The researchers concluded that mobile emergency care coordination may lead to more efficient and effective stroke care.
(PRWEB) March 14, 2017
Duke University School of Medicine researchers found that patients with stroke received faster treatment when emergency medical services (EMS) activated the stroke team from the field than patients who presented by other methods of arrival.
The researchers conducted a retrospective analysis of 12 major medical centers that used Pulsara’s Stop Stroke, a mobile application that allows EMS transporting a stroke patient to notify emergency department staff and stroke specialists with the tap of a button on a smart phone. Using data from March 2013 to May 2016, they found cases activated by EMS in the field resulted in significant reductions in door-to-CT scan and door-to-needle times as well as an increased likelihood of meeting door-to-needle goal when compared to cases activated in the emergency department.
The research was presented at the 2017 International Stroke Conference in Houston, Texas, in February.
“This research confirms what we already knew — EMS plays a vital role in improving care for stroke patients, and it is important that people recognize the symptoms of a stroke and call 911 immediately,” said James Woodson, MD, an emergency physician and the founder and CEO of Pulsara. “Stroke systems using Pulsara are finding that the ability for EMS to instantly notify and provide critical information to the entire hospital care team is leading to shorter treatment times, which in the end means better outcomes for patients.”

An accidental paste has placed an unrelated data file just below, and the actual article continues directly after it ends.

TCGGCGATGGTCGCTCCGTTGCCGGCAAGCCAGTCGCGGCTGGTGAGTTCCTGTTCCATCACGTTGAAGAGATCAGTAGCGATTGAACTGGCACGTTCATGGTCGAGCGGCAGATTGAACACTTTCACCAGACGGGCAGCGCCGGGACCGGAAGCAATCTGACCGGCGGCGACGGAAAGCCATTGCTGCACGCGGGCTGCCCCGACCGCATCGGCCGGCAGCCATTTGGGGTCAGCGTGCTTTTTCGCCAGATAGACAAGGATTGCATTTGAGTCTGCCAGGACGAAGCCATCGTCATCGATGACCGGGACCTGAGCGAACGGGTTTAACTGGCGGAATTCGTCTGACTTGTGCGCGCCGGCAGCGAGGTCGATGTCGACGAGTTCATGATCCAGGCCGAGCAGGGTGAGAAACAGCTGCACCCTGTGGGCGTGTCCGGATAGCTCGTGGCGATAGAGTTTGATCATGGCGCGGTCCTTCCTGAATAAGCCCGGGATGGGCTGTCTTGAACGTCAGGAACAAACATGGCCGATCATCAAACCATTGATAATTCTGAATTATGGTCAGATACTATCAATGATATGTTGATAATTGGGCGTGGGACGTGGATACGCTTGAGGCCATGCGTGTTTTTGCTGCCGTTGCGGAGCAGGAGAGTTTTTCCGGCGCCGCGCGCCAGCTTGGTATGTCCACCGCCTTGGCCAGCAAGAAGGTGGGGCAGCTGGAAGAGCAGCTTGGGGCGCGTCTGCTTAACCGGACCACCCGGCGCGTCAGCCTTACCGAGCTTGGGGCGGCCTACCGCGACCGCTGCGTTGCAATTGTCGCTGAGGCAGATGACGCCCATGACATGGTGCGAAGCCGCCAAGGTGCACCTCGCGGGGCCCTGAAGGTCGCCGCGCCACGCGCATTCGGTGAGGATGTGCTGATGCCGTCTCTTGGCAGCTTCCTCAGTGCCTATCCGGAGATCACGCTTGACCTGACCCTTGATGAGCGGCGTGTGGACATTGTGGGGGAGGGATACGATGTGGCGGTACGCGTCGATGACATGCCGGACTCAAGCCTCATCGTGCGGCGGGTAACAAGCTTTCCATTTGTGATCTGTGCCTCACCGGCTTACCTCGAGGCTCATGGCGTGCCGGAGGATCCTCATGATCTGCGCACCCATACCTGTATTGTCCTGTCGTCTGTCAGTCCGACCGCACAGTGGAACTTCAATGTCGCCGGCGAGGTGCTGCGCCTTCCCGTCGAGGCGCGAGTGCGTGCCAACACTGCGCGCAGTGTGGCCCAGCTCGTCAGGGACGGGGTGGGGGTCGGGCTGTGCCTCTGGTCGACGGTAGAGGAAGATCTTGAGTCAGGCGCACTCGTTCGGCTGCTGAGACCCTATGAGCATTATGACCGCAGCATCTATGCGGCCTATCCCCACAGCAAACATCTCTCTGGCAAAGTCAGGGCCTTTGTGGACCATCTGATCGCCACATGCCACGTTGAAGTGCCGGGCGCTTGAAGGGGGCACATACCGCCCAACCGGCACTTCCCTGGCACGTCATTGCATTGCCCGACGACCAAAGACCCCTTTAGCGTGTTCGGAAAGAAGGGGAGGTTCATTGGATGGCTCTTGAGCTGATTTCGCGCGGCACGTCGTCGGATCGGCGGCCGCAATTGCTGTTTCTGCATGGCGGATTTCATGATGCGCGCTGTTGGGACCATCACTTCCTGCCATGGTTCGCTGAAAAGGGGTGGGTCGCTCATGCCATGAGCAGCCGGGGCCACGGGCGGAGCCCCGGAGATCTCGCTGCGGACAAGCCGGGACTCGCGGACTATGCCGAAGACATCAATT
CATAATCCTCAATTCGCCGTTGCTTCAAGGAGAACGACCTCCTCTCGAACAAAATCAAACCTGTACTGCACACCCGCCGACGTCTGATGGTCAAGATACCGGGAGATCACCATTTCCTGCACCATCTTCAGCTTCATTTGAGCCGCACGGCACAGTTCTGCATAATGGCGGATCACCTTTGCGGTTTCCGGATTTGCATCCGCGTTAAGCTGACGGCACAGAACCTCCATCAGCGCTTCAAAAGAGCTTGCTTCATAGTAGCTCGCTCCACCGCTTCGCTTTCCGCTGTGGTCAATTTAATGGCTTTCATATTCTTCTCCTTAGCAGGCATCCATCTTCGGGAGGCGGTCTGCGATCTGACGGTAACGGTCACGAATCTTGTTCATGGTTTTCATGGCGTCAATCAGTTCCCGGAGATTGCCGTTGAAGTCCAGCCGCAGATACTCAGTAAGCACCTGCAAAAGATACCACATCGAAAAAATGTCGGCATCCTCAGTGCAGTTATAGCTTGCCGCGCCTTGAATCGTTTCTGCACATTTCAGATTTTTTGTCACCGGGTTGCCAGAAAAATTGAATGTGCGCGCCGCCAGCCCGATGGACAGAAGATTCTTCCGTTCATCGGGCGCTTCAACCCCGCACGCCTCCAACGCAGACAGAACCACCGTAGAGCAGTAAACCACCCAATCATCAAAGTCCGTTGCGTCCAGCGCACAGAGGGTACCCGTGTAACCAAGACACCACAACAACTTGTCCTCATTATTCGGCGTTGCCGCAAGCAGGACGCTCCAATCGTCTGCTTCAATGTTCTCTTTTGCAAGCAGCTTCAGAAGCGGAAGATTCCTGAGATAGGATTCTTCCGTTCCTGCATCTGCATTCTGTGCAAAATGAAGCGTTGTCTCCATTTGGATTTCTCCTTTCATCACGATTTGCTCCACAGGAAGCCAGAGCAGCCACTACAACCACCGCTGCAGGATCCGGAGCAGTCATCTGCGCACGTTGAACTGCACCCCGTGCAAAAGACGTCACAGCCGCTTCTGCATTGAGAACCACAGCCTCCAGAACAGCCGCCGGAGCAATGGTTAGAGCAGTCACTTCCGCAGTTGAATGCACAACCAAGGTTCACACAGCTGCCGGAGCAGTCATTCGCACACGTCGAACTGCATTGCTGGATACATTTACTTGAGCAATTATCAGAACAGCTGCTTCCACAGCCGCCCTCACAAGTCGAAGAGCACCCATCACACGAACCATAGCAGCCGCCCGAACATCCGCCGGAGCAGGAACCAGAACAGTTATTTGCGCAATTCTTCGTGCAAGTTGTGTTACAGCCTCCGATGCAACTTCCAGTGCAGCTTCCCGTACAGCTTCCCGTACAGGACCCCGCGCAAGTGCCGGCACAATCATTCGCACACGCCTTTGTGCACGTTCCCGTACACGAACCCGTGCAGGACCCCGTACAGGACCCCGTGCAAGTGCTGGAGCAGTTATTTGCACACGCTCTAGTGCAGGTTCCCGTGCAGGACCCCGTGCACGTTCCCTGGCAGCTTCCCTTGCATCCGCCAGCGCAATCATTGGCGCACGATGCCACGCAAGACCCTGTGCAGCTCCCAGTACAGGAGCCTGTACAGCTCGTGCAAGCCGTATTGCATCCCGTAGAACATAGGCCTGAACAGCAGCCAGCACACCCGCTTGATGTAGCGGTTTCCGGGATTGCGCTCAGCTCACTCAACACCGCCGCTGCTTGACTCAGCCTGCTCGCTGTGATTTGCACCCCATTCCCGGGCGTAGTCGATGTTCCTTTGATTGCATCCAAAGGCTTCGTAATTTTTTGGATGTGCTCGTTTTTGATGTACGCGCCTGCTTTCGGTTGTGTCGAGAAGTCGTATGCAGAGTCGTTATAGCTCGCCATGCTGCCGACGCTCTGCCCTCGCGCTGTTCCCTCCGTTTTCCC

The study included 2,589 unique stroke cases and found that those activated by EMS were significantly more likely to receive treatment within 60 minutes of hospital arrival than those whose cases were not activated by EMS. The researchers controlled for age, sex, stroke severity (NIHSS score) and time of day.
The researchers concluded that mobile emergency care coordination may lead to more efficient and effective stroke care, and that “early activation of a mobile coordination platform in the field appears to promote a more expedited and successful care process.”
This research is the first multi-center study of stroke systems using Pulsara, and provides further evidence for the need for updated technology and communication protocols in prehospital and emergency medicine. Previous research has indicated up to 46% improvement in door-to-needle times associated with the implementation and use of Pulsara by EMS, emergency department and stroke teams.
Pulsara is a digital healthcare corporation that focuses on using mobile technology to enhance treatment time outcomes by improving communication and care coordination through the entire healthcare system. Pulsara’s mobile application packages for stroke, STEMI, and general patients improve communications between the teams caring for those critical patients, leading to faster treatment and better outcomes. Every clinician – from paramedics to emergency department staff to neurology and cardiology teams – is on the same page with a simple tap. For more information, visit https://www.pulsara.com.